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A public conversation about our worlds.

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Blood, Bones, Metal, and Magic at the OK Corral: A Review of Territory by Emma Bull

March 24th, 2008 by Morgan J. Locke

Territory by Emma Bull. Wow. Just, wow.I’d said I wasn’t going to blog this week, but I came across a true delight last night, and I must share it.

As a reader, I lean more toward science fiction, but a well-written fantasy novel is a delight, and Emma Bull‘s Territory kept me up half the night. It’s one of the best books I’ve read in years.

Territory is the legend of the OK Corral, with Wyatt Earp and Doc Holliday and Ike Clanton, naturally, and it holds all the dust and fire and bullets, all the frontier law-making and -breaking, the cattle rustling and gun slingers, of a good western. Only it mixes in a heady brew of sorcery, with a daub of American and Chinese mysticism, like spices that bring out the flavor of the brew and transform it into something new.

Bull sneaks up on you. I am a long-time reader and there aren’t a lot of books that sink their hooks in and grab hold without my being aware of what’s happening. But she pulled me in. There’s not a single false note in this book. The magic is handled deftly, the characters achingly real and believable. The magic sneaks up on you, too. It’s not merely tacked-on pyrotechnics. Rather, it manifests itself gradually, as a raw and elemental force woven so naturally through the story that ultimately it seems unthinkable to view the original legend without the magic mixed in.

Territory is told primarily from the viewpoints of three characters. Jesse Fox is a drifter summoned to Tombstone by an old friend, Chow Lung, a Chinese sorcerer and physician who seeks to protect the town against the powerful evil forces gathering there. Throughout much of the book, Jesse struggles to keep at bay his own supernatural abilities. He had a ringside seat at the inexorable destruction of his beloved sister, due to her own power and sensitivity to the supernatural.

Mildred Benjamin, a widow whose husband has recently died, is a copyeditor-cum-reporter at a local newspaper and secretly, a fiction writer for a deliciously trashy fiction tabloid. One of the delights of this book is that the “ordinary” people are no less extraordinary than the conjurers and magicians. Mildred is levelheaded and practical. She is no sorceress, to be swallowed by earth, flame, and water, as Jesse is. But in Bull’s hands, her arc is equally gripping. Bull portrays her with a clear and unyielding vision of the difficulties women faced in the American west. Mildred comes into her own for the first time in a difficult, lawless time. She is no fainting damsel. Mildred is thrown into town life at large by her husband’s death, and later flung into dangerous and eldritch happenings by hidden sorcerers’ machinations. And she finds herself equal to the task.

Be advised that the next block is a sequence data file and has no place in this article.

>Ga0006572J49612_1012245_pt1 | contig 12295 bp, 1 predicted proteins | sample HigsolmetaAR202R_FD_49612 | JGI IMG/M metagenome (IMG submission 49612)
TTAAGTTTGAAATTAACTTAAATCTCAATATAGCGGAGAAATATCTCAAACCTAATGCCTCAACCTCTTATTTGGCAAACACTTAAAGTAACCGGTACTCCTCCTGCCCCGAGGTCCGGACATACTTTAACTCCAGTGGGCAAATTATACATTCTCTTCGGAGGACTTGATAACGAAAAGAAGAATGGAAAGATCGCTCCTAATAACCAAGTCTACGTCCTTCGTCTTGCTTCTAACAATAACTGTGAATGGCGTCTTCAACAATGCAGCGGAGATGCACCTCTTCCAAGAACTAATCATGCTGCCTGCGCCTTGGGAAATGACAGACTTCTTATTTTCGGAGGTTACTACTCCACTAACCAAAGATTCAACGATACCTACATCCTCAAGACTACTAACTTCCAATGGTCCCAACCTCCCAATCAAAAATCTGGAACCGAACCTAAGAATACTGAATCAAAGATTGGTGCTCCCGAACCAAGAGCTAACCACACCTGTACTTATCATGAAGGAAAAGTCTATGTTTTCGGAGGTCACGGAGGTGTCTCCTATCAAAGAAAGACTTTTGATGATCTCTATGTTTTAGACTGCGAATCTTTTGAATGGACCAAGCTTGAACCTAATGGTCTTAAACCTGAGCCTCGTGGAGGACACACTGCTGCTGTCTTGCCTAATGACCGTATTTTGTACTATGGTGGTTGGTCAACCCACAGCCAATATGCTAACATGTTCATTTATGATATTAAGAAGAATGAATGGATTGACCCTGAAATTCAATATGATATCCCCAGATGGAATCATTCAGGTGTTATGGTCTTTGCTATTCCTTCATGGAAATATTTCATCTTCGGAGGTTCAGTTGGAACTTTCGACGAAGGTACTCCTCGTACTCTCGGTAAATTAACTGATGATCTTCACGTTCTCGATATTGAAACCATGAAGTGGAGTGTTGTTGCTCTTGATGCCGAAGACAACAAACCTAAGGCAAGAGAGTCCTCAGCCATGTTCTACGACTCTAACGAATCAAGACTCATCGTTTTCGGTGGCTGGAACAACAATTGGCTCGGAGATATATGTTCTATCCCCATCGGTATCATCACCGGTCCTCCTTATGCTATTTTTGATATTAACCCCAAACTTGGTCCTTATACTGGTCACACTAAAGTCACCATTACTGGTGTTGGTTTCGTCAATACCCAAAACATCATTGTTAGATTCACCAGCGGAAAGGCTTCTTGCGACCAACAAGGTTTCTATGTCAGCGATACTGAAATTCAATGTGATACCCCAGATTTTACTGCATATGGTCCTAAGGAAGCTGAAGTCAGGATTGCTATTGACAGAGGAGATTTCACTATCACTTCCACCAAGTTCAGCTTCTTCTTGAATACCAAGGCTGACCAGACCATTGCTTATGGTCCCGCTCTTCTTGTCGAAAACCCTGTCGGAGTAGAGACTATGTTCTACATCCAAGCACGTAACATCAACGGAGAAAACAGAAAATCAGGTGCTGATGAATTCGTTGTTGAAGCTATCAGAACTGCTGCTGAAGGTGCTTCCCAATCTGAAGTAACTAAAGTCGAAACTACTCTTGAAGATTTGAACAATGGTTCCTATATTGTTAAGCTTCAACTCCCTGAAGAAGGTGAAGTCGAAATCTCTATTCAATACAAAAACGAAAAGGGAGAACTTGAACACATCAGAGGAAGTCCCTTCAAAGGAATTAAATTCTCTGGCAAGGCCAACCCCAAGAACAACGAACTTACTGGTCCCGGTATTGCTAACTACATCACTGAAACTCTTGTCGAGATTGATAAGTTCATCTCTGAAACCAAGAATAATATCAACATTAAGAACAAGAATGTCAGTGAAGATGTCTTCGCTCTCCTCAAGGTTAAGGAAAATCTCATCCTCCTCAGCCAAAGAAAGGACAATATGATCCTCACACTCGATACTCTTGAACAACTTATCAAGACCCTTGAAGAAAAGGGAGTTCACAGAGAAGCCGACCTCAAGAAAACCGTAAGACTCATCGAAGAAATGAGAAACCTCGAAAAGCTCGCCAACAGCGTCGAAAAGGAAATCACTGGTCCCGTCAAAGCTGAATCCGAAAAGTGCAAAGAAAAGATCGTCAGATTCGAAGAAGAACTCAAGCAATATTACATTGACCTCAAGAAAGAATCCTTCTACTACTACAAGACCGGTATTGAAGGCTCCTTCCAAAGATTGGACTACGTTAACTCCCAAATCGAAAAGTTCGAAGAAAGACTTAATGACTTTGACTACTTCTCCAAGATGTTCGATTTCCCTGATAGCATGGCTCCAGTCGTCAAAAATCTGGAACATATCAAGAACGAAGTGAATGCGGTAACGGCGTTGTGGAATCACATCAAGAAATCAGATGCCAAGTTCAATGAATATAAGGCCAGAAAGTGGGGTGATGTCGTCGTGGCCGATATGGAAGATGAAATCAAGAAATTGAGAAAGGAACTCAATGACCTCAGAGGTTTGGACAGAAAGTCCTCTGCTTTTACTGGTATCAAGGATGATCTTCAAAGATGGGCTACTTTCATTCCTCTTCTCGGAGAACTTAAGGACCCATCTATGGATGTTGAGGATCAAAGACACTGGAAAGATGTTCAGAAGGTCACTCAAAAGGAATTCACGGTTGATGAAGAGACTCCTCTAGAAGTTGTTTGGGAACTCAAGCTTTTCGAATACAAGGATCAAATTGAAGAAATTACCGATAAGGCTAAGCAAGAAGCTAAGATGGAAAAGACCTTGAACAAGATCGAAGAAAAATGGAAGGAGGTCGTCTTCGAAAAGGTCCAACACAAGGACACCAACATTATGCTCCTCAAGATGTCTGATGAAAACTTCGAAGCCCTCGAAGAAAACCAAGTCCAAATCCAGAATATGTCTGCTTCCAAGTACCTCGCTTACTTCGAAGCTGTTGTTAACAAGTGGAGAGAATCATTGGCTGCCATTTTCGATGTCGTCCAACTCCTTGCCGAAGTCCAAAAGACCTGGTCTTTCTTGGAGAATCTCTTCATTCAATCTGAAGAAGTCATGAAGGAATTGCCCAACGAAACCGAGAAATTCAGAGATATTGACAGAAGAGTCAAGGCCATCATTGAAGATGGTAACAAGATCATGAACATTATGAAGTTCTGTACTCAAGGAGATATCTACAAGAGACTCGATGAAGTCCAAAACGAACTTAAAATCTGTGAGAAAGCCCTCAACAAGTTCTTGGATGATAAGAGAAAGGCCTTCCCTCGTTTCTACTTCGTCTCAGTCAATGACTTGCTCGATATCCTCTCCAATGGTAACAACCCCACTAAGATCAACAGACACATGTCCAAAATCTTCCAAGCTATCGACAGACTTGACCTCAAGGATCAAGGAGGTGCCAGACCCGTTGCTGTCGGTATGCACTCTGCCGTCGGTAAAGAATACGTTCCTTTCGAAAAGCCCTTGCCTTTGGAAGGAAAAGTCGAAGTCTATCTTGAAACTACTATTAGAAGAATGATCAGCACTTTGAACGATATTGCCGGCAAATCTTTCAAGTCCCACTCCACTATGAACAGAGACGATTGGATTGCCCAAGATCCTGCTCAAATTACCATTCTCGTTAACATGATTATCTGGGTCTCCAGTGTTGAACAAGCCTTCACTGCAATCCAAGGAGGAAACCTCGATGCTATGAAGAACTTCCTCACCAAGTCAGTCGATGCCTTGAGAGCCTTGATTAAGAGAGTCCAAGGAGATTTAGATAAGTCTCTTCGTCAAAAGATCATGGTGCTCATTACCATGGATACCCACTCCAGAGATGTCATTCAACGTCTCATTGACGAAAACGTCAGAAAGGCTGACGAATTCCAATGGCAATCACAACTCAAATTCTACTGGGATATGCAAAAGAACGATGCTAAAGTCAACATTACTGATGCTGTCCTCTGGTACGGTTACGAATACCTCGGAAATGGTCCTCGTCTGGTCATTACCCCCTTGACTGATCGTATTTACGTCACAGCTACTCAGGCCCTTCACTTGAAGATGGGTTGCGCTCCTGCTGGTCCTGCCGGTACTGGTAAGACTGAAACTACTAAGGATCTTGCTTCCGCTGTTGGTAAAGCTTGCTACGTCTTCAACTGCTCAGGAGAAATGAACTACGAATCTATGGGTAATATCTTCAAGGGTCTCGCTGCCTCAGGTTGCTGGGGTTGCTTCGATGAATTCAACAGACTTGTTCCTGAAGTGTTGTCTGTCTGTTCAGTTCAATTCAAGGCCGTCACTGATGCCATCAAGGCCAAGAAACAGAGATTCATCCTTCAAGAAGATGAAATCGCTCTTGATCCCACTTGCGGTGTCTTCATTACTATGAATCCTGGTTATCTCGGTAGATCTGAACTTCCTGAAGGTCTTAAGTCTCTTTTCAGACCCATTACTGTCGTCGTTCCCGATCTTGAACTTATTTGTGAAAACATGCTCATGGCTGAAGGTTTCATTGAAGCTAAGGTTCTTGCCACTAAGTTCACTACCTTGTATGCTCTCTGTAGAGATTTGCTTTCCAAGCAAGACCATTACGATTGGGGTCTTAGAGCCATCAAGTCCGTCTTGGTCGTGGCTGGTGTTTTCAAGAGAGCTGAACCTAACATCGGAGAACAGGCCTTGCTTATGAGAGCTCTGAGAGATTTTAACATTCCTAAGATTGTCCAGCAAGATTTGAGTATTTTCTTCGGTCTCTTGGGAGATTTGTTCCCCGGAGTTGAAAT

The other viewpoint character is Doc Holliday. Earp and Holliday, as the two antagonists, are also compelling characters. Doc Holliday is a consumptive, slowly dying, and kept alive only by Wyatt’s own version of magic — or is Wyatt only using him, and slowly killing him? Yet they are close friends whose ties reach back over the years, and you sense that Earp’s hold on Holliday is in one sense also Holliday’s hold on Earp. Holliday is acerbic, amoral, and self-destructive, but you can’t help but like him anyway, and even Earp a little, when you see him through Doc’s eyes.

Then there are the secondary characters, all delightful and skillfully drawn. My favorite is Lung. He is powerful, irascible, and very funny, a Chinese immigrant to the barbaric west, who is baffled by Jesse’s struggle over science versus magic. To him, medicine and magic are part of the same system. And the women of Mildred’s acquaintance: Kate Holliday, who is herself a force of nature, and the Earp wives, downtrodden, kept isolated by their husbands and shunned by Tombstone’s social circle. They are powerless and victimized and it would be easy for Bull to treat them as ciphers. But they come to life in Bull’s hands as Mildred befriends them, and thus we not only experience a more thoughtful view of power in domestic and family relations; we also learn much more about the Earps and the evil they are capable of — and why.

As a writer, I am in awe of Bull’s craft. She reaches deep and grabs hold of something raw, real, and fabulous. As a reader, I am besotted with the world and the characters. She is a master of her craft. I’m so ready for the sequel I can’t stand it! Why isn’t it finished right now?? Auuuggh!

Grade: A+. With Territory, Bull crafts a dangerous, rich portrait of the old west, transformed by elemental magic, exotic and familiar at once. Highly recommended.

Update: I belatedly note from some of the Amazon reader reviews that one or two readers are mildly let down when they discover that the the famous shootout doesn’t happen in this book. Be forewarned–Territory is clearly the first of two, and the shootout will undoubtedly occur in the second.

Posted in Fantasy, Fiction, Geniuses, Morgan, reading | 1 Comment »

One Response

  1. Casey Hamilton Says:

    I had read enough glowing, absolutely glowing, reviews of this book that I’d already placed a hold on it at the library (which has 11 copies of it). Then I went to Norwescon this weekend, and just had to buy. I guess I’ll get to reading it after the library stack has been thinned a bit.

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